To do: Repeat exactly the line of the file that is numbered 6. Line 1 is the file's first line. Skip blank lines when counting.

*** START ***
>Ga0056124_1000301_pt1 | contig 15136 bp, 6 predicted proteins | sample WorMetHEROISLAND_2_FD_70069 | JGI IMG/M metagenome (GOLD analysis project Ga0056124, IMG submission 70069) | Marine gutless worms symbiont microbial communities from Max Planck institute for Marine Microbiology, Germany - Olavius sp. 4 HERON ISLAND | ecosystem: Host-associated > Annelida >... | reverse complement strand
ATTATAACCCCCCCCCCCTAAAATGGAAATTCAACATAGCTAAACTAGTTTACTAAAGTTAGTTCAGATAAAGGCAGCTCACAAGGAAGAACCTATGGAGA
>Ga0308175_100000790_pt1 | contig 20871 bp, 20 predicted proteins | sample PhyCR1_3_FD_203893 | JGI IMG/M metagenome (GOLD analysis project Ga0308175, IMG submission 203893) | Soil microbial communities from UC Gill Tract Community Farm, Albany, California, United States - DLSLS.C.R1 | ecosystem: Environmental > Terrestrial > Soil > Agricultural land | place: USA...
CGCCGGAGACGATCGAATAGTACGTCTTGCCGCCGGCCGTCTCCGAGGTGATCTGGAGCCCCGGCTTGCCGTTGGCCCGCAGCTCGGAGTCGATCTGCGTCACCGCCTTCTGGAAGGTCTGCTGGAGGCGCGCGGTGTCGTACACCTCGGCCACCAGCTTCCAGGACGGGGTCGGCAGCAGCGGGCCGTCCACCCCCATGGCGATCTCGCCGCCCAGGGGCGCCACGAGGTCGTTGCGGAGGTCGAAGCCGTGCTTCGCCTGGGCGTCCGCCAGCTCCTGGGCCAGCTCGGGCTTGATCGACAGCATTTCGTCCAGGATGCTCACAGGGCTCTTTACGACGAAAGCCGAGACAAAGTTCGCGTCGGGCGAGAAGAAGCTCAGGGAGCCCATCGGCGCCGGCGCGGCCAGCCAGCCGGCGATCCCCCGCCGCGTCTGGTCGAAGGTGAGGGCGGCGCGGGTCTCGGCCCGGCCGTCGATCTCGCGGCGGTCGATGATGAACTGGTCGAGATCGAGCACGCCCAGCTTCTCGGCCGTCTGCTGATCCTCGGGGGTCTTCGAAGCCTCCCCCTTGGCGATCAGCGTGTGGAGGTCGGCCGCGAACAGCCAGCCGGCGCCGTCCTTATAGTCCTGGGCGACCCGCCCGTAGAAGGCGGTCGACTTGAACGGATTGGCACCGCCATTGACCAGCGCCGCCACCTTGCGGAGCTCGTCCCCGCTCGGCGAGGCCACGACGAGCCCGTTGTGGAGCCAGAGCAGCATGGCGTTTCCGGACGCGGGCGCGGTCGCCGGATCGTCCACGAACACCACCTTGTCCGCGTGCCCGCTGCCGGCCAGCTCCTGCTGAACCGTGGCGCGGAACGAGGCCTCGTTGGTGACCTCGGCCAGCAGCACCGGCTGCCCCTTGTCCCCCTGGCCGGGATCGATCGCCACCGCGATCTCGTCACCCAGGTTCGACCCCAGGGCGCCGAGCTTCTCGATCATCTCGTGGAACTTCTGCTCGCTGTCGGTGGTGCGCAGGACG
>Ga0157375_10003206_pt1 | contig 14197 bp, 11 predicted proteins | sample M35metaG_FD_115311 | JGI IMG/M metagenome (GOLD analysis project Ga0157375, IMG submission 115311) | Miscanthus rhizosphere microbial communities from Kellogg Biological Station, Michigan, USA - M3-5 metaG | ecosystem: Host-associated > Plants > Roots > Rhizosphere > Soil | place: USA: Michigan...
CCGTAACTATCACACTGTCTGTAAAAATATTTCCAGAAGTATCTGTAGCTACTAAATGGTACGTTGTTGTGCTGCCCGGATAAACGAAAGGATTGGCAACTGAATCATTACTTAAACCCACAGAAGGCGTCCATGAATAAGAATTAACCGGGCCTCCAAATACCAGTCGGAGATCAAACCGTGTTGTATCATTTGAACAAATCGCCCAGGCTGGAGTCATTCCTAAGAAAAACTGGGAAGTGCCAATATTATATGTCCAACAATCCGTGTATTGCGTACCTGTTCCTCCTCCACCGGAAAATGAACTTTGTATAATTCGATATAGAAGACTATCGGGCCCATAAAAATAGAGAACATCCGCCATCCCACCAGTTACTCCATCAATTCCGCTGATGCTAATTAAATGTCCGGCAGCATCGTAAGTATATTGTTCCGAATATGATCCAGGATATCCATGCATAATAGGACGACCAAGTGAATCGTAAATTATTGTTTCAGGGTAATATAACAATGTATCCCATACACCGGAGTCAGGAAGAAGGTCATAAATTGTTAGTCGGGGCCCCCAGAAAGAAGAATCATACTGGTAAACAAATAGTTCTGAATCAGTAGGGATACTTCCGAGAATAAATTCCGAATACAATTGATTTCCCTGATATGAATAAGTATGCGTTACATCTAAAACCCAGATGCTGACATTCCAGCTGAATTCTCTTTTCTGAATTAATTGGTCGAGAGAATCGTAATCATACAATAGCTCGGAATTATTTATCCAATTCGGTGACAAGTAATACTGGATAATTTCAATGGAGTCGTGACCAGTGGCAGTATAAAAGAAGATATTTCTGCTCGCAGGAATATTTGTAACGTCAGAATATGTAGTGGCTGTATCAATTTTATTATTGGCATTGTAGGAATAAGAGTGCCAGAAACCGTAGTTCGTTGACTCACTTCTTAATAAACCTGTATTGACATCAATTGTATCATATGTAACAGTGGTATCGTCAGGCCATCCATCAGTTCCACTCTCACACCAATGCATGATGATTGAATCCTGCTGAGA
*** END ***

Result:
CCGTAACTATCACACTGTCTGTAAAAATATTTCCAGAAGTATCTGTAGCTACTAAATGGTACGTTGTTGTGCTGCCCGGATAAACGAAAGGATTGGCAACTGAATCATTACTTAAACCCACAGAAGGCGTCCATGAATAAGAATTAACCGGGCCTCCAAATACCAGTCGGAGATCAAACCGTGTTGTATCATTTGAACAAATCGCCCAGGCTGGAGTCATTCCTAAGAAAAACTGGGAAGTGCCAATATTATATGTCCAACAATCCGTGTATTGCGTACCTGTTCCTCCTCCACCGGAAAATGAACTTTGTATAATTCGATATAGAAGACTATCGGGCCCATAAAAATAGAGAACATCCGCCATCCCACCAGTTACTCCATCAATTCCGCTGATGCTAATTAAATGTCCGGCAGCATCGTAAGTATATTGTTCCGAATATGATCCAGGATATCCATGCATAATAGGACGACCAAGTGAATCGTAAATTATTGTTTCAGGGTAATATAACAATGTATCCCATACACCGGAGTCAGGAAGAAGGTCATAAATTGTTAGTCGGGGCCCCCAGAAAGAAGAATCATACTGGTAAACAAATAGTTCTGAATCAGTAGGGATACTTCCGAGAATAAATTCCGAATACAATTGATTTCCCTGATATGAATAAGTATGCGTTACATCTAAAACCCAGATGCTGACATTCCAGCTGAATTCTCTTTTCTGAATTAATTGGTCGAGAGAATCGTAATCATACAATAGCTCGGAATTATTTATCCAATTCGGTGACAAGTAATACTGGATAATTTCAATGGAGTCGTGACCAGTGGCAGTATAAAAGAAGATATTTCTGCTCGCAGGAATATTTGTAACGTCAGAATATGTAGTGGCTGTATCAATTTTATTATTGGCATTGTAGGAATAAGAGTGCCAGAAACCGTAGTTCGTTGACTCACTTCTTAATAAACCTGTATTGACATCAATTGTATCATATGTAACAGTGGTATCGTCAGGCCATCCATCAGTTCCACTCTCACACCAATGCATGATGATTGAATCCTGCTGAGA